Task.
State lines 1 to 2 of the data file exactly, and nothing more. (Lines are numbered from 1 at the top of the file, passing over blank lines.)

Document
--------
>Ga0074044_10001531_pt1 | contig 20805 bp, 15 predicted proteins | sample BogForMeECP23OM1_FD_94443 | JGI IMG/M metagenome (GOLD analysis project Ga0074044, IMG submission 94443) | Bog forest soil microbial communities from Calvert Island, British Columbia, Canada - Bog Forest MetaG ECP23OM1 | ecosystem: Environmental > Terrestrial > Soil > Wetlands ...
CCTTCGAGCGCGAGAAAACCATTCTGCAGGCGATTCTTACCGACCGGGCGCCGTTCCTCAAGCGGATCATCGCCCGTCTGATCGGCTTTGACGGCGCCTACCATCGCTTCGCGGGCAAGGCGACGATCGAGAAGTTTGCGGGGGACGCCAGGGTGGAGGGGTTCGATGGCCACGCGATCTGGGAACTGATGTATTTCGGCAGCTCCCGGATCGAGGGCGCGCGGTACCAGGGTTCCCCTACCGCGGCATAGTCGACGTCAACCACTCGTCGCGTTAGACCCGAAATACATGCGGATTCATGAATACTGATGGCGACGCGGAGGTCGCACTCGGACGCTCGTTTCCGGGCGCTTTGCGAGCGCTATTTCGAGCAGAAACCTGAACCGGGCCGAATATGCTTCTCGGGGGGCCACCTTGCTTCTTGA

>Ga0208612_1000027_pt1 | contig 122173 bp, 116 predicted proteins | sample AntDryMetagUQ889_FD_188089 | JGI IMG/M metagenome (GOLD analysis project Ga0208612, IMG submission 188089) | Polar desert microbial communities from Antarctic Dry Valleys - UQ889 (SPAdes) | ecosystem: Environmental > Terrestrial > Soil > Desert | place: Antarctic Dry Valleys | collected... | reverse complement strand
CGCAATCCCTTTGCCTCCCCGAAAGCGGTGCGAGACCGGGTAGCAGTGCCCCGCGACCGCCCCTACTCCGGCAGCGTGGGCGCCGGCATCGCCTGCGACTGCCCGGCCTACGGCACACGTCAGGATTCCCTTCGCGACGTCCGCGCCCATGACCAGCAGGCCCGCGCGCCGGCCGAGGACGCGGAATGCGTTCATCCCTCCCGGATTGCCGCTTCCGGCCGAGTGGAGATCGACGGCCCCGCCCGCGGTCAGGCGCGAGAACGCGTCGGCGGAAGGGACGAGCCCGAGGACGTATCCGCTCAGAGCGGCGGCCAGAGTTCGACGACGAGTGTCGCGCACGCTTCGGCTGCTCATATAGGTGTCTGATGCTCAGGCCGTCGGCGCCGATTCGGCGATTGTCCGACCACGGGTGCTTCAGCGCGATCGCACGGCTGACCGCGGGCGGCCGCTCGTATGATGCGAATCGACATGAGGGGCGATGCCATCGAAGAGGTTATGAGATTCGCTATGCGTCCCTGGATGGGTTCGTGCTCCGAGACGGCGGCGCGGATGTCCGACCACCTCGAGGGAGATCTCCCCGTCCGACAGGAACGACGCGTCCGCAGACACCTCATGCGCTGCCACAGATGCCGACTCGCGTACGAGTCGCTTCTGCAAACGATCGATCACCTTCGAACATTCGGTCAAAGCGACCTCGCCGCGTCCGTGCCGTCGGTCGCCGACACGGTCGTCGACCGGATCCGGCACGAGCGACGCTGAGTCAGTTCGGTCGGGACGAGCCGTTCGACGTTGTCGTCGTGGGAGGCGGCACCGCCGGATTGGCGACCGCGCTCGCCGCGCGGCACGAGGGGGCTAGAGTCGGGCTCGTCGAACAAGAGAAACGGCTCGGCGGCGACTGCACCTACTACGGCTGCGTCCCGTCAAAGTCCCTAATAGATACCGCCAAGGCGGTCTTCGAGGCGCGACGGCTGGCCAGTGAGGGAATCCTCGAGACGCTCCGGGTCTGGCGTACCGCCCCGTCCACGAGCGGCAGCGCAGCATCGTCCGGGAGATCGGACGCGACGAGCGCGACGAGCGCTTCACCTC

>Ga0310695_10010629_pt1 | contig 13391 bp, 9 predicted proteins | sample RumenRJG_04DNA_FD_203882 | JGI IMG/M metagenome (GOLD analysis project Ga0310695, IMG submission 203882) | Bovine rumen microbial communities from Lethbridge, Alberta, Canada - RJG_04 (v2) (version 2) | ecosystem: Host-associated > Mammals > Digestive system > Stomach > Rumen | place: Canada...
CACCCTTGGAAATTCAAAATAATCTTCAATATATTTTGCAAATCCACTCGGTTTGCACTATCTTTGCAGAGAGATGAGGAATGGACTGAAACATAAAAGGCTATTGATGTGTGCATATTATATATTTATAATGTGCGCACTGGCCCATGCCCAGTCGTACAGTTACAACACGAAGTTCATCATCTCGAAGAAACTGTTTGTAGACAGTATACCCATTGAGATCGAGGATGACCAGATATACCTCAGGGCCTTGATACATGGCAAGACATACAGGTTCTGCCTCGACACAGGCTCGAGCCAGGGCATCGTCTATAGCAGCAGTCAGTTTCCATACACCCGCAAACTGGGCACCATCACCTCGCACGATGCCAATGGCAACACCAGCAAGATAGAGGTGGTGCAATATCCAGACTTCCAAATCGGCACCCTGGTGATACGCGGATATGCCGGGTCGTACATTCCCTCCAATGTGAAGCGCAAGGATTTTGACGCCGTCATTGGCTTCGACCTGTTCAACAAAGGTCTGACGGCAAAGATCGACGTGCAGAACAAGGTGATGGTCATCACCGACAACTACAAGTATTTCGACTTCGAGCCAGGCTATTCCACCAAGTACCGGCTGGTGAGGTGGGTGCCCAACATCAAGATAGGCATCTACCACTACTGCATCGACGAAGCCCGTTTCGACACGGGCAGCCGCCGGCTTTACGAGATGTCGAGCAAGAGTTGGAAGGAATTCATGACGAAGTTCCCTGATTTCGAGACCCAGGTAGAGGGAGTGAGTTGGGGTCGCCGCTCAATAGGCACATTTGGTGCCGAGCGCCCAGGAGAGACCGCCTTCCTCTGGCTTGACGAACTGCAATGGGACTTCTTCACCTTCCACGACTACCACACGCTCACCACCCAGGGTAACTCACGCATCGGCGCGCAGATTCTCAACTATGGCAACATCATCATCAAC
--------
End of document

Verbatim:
>Ga0074044_10001531_pt1 | contig 20805 bp, 15 predicted proteins | sample BogForMeECP23OM1_FD_94443 | JGI IMG/M metagenome (GOLD analysis project Ga0074044, IMG submission 94443) | Bog forest soil microbial communities from Calvert Island, British Columbia, Canada - Bog Forest MetaG ECP23OM1 | ecosystem: Environmental > Terrestrial > Soil > Wetlands ...
CCTTCGAGCGCGAGAAAACCATTCTGCAGGCGATTCTTACCGACCGGGCGCCGTTCCTCAAGCGGATCATCGCCCGTCTGATCGGCTTTGACGGCGCCTACCATCGCTTCGCGGGCAAGGCGACGATCGAGAAGTTTGCGGGGGACGCCAGGGTGGAGGGGTTCGATGGCCACGCGATCTGGGAACTGATGTATTTCGGCAGCTCCCGGATCGAGGGCGCGCGGTACCAGGGTTCCCCTACCGCGGCATAGTCGACGTCAACCACTCGTCGCGTTAGACCCGAAATACATGCGGATTCATGAATACTGATGGCGACGCGGAGGTCGCACTCGGACGCTCGTTTCCGGGCGCTTTGCGAGCGCTATTTCGAGCAGAAACCTGAACCGGGCCGAATATGCTTCTCGGGGGGCCACCTTGCTTCTTGA